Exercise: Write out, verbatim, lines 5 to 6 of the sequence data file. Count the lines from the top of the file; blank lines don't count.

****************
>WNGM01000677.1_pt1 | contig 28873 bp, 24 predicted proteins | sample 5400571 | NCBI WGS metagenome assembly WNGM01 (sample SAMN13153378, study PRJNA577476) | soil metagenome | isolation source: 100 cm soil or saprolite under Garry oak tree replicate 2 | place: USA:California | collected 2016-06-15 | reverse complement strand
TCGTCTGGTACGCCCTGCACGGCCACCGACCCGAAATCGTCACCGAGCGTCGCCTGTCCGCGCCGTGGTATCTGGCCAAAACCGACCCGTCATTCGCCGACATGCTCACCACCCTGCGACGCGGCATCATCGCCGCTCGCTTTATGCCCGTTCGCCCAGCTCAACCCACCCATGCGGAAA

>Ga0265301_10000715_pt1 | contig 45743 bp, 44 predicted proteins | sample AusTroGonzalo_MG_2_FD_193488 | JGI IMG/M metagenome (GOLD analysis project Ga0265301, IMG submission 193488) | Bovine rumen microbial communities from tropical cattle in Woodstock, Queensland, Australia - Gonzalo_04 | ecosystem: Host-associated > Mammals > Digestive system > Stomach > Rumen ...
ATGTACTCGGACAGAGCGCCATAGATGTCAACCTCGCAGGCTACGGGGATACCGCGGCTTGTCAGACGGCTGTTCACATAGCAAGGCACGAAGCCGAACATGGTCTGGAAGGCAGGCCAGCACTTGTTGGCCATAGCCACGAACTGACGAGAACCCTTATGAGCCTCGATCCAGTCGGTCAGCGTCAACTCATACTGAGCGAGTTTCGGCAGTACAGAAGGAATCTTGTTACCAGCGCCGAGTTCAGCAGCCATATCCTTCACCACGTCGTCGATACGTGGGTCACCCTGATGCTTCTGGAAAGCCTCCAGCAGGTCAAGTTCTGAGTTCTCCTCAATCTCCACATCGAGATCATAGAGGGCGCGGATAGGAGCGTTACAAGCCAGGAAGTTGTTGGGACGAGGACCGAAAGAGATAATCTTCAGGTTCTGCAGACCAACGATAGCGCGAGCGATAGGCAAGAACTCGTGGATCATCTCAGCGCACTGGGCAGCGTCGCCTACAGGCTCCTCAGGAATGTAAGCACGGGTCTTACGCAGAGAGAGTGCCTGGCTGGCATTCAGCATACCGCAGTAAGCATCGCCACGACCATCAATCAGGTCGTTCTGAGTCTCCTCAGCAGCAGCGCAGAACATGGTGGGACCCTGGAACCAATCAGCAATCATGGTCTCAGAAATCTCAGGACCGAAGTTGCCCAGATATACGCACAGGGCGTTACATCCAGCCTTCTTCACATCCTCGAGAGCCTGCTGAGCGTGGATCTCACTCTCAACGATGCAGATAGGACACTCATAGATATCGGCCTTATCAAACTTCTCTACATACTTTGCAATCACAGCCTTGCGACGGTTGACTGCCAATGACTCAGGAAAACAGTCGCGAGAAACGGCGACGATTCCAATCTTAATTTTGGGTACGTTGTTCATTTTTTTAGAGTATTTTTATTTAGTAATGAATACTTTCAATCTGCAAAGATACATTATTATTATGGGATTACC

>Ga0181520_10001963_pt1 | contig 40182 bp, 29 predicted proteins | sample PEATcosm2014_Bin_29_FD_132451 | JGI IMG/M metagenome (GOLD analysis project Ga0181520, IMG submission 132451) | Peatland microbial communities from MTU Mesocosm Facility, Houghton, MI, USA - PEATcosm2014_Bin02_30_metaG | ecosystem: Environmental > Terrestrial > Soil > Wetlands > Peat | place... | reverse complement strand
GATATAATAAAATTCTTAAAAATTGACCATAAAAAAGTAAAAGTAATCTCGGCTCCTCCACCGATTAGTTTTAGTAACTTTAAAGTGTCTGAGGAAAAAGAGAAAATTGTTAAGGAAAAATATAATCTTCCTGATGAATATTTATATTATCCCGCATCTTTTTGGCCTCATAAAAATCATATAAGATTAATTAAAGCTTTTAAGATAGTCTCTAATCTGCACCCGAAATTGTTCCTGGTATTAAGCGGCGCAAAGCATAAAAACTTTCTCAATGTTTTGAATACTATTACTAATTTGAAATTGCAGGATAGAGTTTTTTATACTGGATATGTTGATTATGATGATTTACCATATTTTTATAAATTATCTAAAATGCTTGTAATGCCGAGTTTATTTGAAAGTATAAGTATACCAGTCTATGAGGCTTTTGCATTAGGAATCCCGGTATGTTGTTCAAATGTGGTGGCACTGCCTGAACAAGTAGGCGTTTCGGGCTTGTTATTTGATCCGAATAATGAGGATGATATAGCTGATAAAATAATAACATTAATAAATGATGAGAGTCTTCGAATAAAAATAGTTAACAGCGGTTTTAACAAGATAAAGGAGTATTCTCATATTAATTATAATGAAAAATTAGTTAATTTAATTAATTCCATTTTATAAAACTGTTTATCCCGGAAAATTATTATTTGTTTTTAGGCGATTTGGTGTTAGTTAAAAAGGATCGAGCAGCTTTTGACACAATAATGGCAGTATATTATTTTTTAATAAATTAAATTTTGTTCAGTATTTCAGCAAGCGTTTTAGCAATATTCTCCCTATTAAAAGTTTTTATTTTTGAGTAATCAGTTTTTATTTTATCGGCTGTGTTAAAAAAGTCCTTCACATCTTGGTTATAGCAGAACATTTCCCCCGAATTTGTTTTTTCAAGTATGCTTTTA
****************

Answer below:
>Ga0181520_10001963_pt1 | contig 40182 bp, 29 predicted proteins | sample PEATcosm2014_Bin_29_FD_132451 | JGI IMG/M metagenome (GOLD analysis project Ga0181520, IMG submission 132451) | Peatland microbial communities from MTU Mesocosm Facility, Houghton, MI, USA - PEATcosm2014_Bin02_30_metaG | ecosystem: Environmental > Terrestrial > Soil > Wetlands > Peat | place... | reverse complement strand
GATATAATAAAATTCTTAAAAATTGACCATAAAAAAGTAAAAGTAATCTCGGCTCCTCCACCGATTAGTTTTAGTAACTTTAAAGTGTCTGAGGAAAAAGAGAAAATTGTTAAGGAAAAATATAATCTTCCTGATGAATATTTATATTATCCCGCATCTTTTTGGCCTCATAAAAATCATATAAGATTAATTAAAGCTTTTAAGATAGTCTCTAATCTGCACCCGAAATTGTTCCTGGTATTAAGCGGCGCAAAGCATAAAAACTTTCTCAATGTTTTGAATACTATTACTAATTTGAAATTGCAGGATAGAGTTTTTTATACTGGATATGTTGATTATGATGATTTACCATATTTTTATAAATTATCTAAAATGCTTGTAATGCCGAGTTTATTTGAAAGTATAAGTATACCAGTCTATGAGGCTTTTGCATTAGGAATCCCGGTATGTTGTTCAAATGTGGTGGCACTGCCTGAACAAGTAGGCGTTTCGGGCTTGTTATTTGATCCGAATAATGAGGATGATATAGCTGATAAAATAATAACATTAATAAATGATGAGAGTCTTCGAATAAAAATAGTTAACAGCGGTTTTAACAAGATAAAGGAGTATTCTCATATTAATTATAATGAAAAATTAGTTAATTTAATTAATTCCATTTTATAAAACTGTTTATCCCGGAAAATTATTATTTGTTTTTAGGCGATTTGGTGTTAGTTAAAAAGGATCGAGCAGCTTTTGACACAATAATGGCAGTATATTATTTTTTAATAAATTAAATTTTGTTCAGTATTTCAGCAAGCGTTTTAGCAATATTCTCCCTATTAAAAGTTTTTATTTTTGAGTAATCAGTTTTTATTTTATCGGCTGTGTTAAAAAAGTCCTTCACATCTTGGTTATAGCAGAACATTTCCCCCGAATTTGTTTTTTCAAGTATGCTTTTA